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Verse 20. Lo, I am with you. That is, by my Spirit, my providence, my attending counsel and guidance. I will strengthen, assist, and guide you. This also proves that Christ is Divine. If a mere man, or a creature of the highest order, how could he promise to be with his disciples always—or at all? They would be scattered far and wide. His disciples would greatly increase. If he was with them always, he was God; for no finite creature could thus be present with many men scattered in different parts of the world.

Unto the end of the world. The word rendered world, here, sometimes means age or state; and by some it has been supposed to mean, I will be with you until the end of this age, or during the continuance of the Jewish state, to the destruction of Jerusalem. But as the presence of Christ was no less necessary after that than before, there seems to be no propriety in limiting the promise to his own age. It may, therefore, be considered as a gracious promise to aid, strengthen, guide, and defend all his disciples, but more especially his ministers, to the end of time.

{t} "Teaching" Ac 2:42; 1 Co 11:2 {u} "I am with" Mt 18:20; Re 1:18 \-








As there has been much difficulty felt in reconciling the accounts of the different evangelists respecting the resurrection of Christ, and as infidels have maintained that they are utterly irreconcilable, it may be proper, in closing the Notes on Matthew, to give these accounts at one view. One thing should always be borne in mind by all who read the gospels, viz.: that the sacred narrative of an event is what it is declared to be by ALL the evangelists. That a thing is omitted by one does not prove that another is false because he has declared it; for the very object of the different gospels was to give the testimony of independent witnesses to the great facts of the life and death of Jesus. Nor does it prove that there is a contradiction because one relates facts in a different order from another; for neither of them professes to relate facts in the precise order in which they occurred. The object was to relate the facts themselves. With these principles in view, which are conceded to profane historians always, let us look at the accounts which are presented in the sacred narrative respecting the resurrection, appearance, and ascension of Christ.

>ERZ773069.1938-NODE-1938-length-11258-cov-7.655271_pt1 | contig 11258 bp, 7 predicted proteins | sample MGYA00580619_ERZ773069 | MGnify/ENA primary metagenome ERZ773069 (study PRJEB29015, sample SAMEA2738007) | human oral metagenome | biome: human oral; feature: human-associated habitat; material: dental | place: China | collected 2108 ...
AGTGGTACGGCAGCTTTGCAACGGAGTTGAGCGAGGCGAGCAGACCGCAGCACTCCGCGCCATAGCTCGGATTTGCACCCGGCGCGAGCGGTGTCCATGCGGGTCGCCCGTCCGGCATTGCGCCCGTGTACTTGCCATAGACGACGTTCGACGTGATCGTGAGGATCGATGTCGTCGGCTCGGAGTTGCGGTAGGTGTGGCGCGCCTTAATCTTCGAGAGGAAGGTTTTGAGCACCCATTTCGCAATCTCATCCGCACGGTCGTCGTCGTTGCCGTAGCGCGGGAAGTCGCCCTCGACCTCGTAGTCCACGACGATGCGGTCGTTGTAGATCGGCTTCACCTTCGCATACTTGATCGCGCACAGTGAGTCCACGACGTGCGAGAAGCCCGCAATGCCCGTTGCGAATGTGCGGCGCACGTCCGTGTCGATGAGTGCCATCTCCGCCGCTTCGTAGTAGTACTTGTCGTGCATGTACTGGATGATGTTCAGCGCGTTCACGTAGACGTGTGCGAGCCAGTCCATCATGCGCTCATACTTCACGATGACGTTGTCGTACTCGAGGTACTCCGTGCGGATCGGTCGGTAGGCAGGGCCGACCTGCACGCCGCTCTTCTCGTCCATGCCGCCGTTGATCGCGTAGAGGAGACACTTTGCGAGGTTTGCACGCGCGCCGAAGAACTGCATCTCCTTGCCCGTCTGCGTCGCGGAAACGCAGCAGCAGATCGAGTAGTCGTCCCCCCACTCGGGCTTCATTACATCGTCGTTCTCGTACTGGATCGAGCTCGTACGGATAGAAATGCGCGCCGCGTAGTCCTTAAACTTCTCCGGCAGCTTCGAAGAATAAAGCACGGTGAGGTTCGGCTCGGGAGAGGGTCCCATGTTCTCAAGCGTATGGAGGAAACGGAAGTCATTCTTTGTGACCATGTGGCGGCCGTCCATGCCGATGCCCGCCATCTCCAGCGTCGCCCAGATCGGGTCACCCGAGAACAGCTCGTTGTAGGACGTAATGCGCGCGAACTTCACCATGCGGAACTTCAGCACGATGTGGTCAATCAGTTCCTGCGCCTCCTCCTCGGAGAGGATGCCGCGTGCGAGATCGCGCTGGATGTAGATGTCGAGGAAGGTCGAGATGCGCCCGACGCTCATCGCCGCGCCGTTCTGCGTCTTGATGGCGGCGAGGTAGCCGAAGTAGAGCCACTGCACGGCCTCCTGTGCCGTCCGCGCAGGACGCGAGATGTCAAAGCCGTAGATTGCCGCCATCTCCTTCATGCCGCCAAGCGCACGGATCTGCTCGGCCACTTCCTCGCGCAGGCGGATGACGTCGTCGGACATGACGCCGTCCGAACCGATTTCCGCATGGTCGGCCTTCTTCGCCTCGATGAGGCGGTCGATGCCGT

1. Jesus was laid in the tomb on Friday evening, having been wrapped in linen with myrrh and aloes, in a hurried manner, Joh 19:39,40. The women, not apprized of that, or desiring to testify their regard farther, prepared spices on the same evening to embalm him, Lu 23:56. As it was too late that night to complete the preparation, they deferred it till the first day of the week, resting on the sabbath, Lu 23:56.

2. On the first day of the week, early, the women completed their preparation—purchased more spices, and properly mixed them to make an unguent to anoint the bandages in which the body was rolled, Mr 16:1. Or this may refer to the same purchase as is mentioned by Luke. They had bought them—i.e., on Friday evening.

3. They came to the sepulchre just as the day began to dawn, or just as the light appeared in the east, yet so dark as to render objects indistinct. It was "in the end of the sabbath, as it began to dawn toward the first day of the week," Mt 28:1. "Very early in the morning, at the rising of the sun;" or as the sun was about to rise, Mr 16:2. "Very early in the morning," Lu 24:1. "Early, when it was yet dark," Joh 20:1.

4. The persons who came were Mary Magdalene, (Mt 28:1; Joh 20:1); Mary, the mother of James and John, (Mt 28:1; Lu 24:10; Mr 15:40); Salome, the wife of Zebedee, and mother of James and John, (compare Mt 27:56; Mr 15:40; Joanna, the wife of Chuza, Herod's steward, (compare Lu 24:10; 8:3) and certain others not specified, (Lu 24:1,10.)

5. The object of their coming:

(1.) To see the sepulchre, Mt 28:1.

(2.) To embalm him, or to finish embalming him, Mr 16:1; Lu 24:1.

6. While on the way, they inquired who should roll away the stone for them, that they might have access to the body of Jesus, Mr 16:3.

7. When they arrived, they found there had been an earthquake, or shaking of the tomb, so that the stone was rolled away, Mt 28:2; Mr 16:4.

8. The angel, who rolled the stone away, had sat down on it, and appeared to the keepers, and frightened them; though he did not appear in this place to the women, but only to the keepers, Mt 28:2-4. At that time probably our Saviour had risen—how long before the women came there, is not known, and cannot be ascertained.

9. When they came there, Mary Magdalene, greatly agitated with the appearance, and probably supposing that the body had been stolen, left the other women, and ran to the city, at the distance of half a mile, to inform the disciples, Joh 20:2.